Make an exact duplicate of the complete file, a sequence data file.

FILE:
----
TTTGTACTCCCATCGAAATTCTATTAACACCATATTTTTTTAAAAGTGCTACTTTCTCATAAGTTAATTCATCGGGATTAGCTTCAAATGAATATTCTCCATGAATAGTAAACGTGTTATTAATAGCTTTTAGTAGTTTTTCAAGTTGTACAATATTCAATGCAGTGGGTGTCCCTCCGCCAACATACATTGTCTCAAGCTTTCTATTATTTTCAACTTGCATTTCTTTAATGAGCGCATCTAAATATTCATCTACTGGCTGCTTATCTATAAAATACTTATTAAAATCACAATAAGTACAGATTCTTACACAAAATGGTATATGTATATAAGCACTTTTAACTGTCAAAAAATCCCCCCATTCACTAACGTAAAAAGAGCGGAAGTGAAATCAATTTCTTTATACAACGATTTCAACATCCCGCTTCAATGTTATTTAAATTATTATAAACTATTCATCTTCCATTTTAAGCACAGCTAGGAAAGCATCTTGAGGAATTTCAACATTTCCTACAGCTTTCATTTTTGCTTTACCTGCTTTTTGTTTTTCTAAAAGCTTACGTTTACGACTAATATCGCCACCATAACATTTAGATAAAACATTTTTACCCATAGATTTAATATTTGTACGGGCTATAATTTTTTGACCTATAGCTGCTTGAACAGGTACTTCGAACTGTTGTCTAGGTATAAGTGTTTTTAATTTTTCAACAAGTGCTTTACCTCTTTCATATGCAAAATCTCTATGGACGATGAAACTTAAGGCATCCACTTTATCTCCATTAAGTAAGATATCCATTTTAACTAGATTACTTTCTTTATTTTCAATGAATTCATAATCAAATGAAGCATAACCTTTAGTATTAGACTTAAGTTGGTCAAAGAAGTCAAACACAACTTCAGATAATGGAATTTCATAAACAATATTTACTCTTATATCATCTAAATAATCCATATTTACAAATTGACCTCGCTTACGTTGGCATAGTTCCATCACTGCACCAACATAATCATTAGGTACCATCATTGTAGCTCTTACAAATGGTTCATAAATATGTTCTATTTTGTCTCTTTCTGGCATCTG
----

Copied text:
TTTGTACTCCCATCGAAATTCTATTAACACCATATTTTTTTAAAAGTGCTACTTTCTCATAAGTTAATTCATCGGGATTAGCTTCAAATGAATATTCTCCATGAATAGTAAACGTGTTATTAATAGCTTTTAGTAGTTTTTCAAGTTGTACAATATTCAATGCAGTGGGTGTCCCTCCGCCAACATACATTGTCTCAAGCTTTCTATTATTTTCAACTTGCATTTCTTTAATGAGCGCATCTAAATATTCATCTACTGGCTGCTTATCTATAAAATACTTATTAAAATCACAATAAGTACAGATTCTTACACAAAATGGTATATGTATATAAGCACTTTTAACTGTCAAAAAATCCCCCCATTCACTAACGTAAAAAGAGCGGAAGTGAAATCAATTTCTTTATACAACGATTTCAACATCCCGCTTCAATGTTATTTAAATTATTATAAACTATTCATCTTCCATTTTAAGCACAGCTAGGAAAGCATCTTGAGGAATTTCAACATTTCCTACAGCTTTCATTTTTGCTTTACCTGCTTTTTGTTTTTCTAAAAGCTTACGTTTACGACTAATATCGCCACCATAACATTTAGATAAAACATTTTTACCCATAGATTTAATATTTGTACGGGCTATAATTTTTTGACCTATAGCTGCTTGAACAGGTACTTCGAACTGTTGTCTAGGTATAAGTGTTTTTAATTTTTCAACAAGTGCTTTACCTCTTTCATATGCAAAATCTCTATGGACGATGAAACTTAAGGCATCCACTTTATCTCCATTAAGTAAGATATCCATTTTAACTAGATTACTTTCTTTATTTTCAATGAATTCATAATCAAATGAAGCATAACCTTTAGTATTAGACTTAAGTTGGTCAAAGAAGTCAAACACAACTTCAGATAATGGAATTTCATAAACAATATTTACTCTTATATCATCTAAATAATCCATATTTACAAATTGACCTCGCTTACGTTGGCATAGTTCCATCACTGCACCAACATAATCATTAGGTACCATCATTGTAGCTCTTACAAATGGTTCATAAATATGTTCTATTTTGTCTCTTTCTGGCATCTG